It is called the Benz.
A rusty red parade bike with spokes offset to create a teetering back and forth, as if riding a horse, motion on two wheels. Obviously a dangerous bike that should only really be used in parade by clowns of the 1950s.
Of course we took it down hill.
Nothing is more exhilarating than having all the control and none of it.
Yes, you have handlebars and brakes. It was staying on the bike as it tried everything in its frame to dethrone you that was the problem. Especially on an incline.
My mother would, and still does, tell me, “Sue and I would ride it down that hill for hours with our ponytails whipping up and down like paintbrushes.” Which is a lot of words to describe something as simple as hair whipping up and down, until you see it in action and wonder how neither of the sisters had died doing this.
It was owned by my Grandfather and Grandmother.
The last time I rode the Benz was before that ownership changed.
2020 was the year my Grandmother passed away.
The Benz is a beloved family member that is now owned solely by my Grandfather.
I have experienced death before. In a brutal nasty way before my own older brother, and my own cousins.
So my having this experience is heartbreaking for my family, I am the baby after all.
I had a friend named Luke, he was my boyfriend’s best friend in the world. Smart as a whip, sarcastic as all heck, and with a sense of humor that would be canceled in seconds online.
He was working when a septa train dragged him three miles down track.
Painless to him.
Painful for us.
Grief was something I was still recovering from despite two years passing. It had been April of 2018, I still remember the exact date and time and where I was, what I was doing, and the details of words spoken to me. Expressions. Sounds. Scents. Feeling.
That week haunts me three years later, and as it approaches I feel sadness again.
The death of my grandmother was slow.
Not a cruel slowness, encroaching in corners of mind with unsure smiles at holidays about if it would be the last, or if next would be. But a slow that meant this was it, it will come and it will go. A walking death that came when the world stood still.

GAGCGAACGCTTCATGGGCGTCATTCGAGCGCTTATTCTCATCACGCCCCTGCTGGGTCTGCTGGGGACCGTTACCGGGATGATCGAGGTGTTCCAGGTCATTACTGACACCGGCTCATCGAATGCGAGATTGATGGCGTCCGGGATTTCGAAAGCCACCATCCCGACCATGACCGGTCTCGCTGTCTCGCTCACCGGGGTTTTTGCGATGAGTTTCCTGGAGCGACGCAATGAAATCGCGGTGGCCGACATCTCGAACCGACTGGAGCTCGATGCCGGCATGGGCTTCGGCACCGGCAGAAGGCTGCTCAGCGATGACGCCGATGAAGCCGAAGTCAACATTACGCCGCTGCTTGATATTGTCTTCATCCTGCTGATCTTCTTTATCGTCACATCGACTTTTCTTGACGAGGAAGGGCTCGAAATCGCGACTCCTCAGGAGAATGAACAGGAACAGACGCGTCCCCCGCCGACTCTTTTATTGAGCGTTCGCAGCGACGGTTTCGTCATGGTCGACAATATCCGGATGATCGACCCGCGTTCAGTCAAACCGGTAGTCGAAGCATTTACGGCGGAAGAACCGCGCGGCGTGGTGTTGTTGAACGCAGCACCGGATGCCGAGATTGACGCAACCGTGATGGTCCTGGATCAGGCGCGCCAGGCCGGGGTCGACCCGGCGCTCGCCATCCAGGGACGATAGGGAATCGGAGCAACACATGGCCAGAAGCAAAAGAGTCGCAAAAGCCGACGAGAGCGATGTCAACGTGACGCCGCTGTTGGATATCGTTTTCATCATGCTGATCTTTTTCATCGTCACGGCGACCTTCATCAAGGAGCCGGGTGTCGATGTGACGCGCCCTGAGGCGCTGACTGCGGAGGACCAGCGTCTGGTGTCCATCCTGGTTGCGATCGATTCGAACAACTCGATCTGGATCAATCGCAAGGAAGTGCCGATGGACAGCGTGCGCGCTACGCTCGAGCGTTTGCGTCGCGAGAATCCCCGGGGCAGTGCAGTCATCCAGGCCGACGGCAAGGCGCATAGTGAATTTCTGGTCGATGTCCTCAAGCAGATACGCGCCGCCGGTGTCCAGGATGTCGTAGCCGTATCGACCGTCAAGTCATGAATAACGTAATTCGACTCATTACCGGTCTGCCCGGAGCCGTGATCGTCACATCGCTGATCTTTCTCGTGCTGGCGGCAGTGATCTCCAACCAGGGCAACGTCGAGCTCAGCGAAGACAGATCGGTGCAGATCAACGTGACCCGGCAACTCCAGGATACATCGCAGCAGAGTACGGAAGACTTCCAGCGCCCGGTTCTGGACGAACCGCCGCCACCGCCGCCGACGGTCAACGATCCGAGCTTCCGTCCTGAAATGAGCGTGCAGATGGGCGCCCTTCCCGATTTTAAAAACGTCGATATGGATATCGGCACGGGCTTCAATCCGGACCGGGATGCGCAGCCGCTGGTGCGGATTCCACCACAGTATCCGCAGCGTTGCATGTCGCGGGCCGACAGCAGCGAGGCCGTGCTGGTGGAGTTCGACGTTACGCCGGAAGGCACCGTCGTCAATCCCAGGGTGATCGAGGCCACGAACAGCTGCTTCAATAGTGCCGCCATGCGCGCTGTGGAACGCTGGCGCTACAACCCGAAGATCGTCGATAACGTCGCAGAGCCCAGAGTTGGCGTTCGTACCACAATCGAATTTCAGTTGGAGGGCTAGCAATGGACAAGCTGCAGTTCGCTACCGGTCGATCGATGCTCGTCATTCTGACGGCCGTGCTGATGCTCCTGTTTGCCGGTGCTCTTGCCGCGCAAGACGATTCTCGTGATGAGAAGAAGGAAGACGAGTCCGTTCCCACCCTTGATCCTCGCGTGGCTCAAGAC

The last I rode the Benz was the last time she was living in my memory.
It was not a living funeral, no we refused to consider it.
It was a family gathering to bring her three grandchildren, her two daughters, her son in law and one of her granddaughter’s boyfriend (mine) together. A simple gathering amidst a global shutdown.
Alex, my older brother, and Jacqui my cousin had pulled apart the overpacked garage to find him. We all just had to ride him, had to show him off to my boyfriend, and to see if Mommom could recall watching her daughters, and years later her grandchildren play with it.
The Benz is not magical.
It’s just a bike with offset spokes and a mission to murder.
Getting it uphill is awful, going downhill is chaotic.
We did every step as if meditation.
And she watched us, from her wheelchair with oxygen attachment. Eyes down droopy, her face wilted with age.
Whereas Luke was youthful and sudden, Mommom was reaching the end of a very very long loved life.
For this we were grateful. There are few times where you can dictate what a dead person’s last few memories of you will be. Or of the world will be.
Luke’s last memory of me will be at a Mall where I wanted nothing more but to go back home because I was tired from work and rather annoyed.
My grandmother’s will be of me smiling on the benz with a ponytail whipping in the hair behind me. My boyfriend struggling to steer it while laughing with childish glee. Alex truding it up the hill and shouting about the pedals scraping the ground every few spins. Jacqui cackling, snorting as she wheeled it into the grass unable to stop just yet at the curb.
Her memory will not contain us in a pandemic unable to see her. Uncertain about health in the years to come.
It will be of the Benz.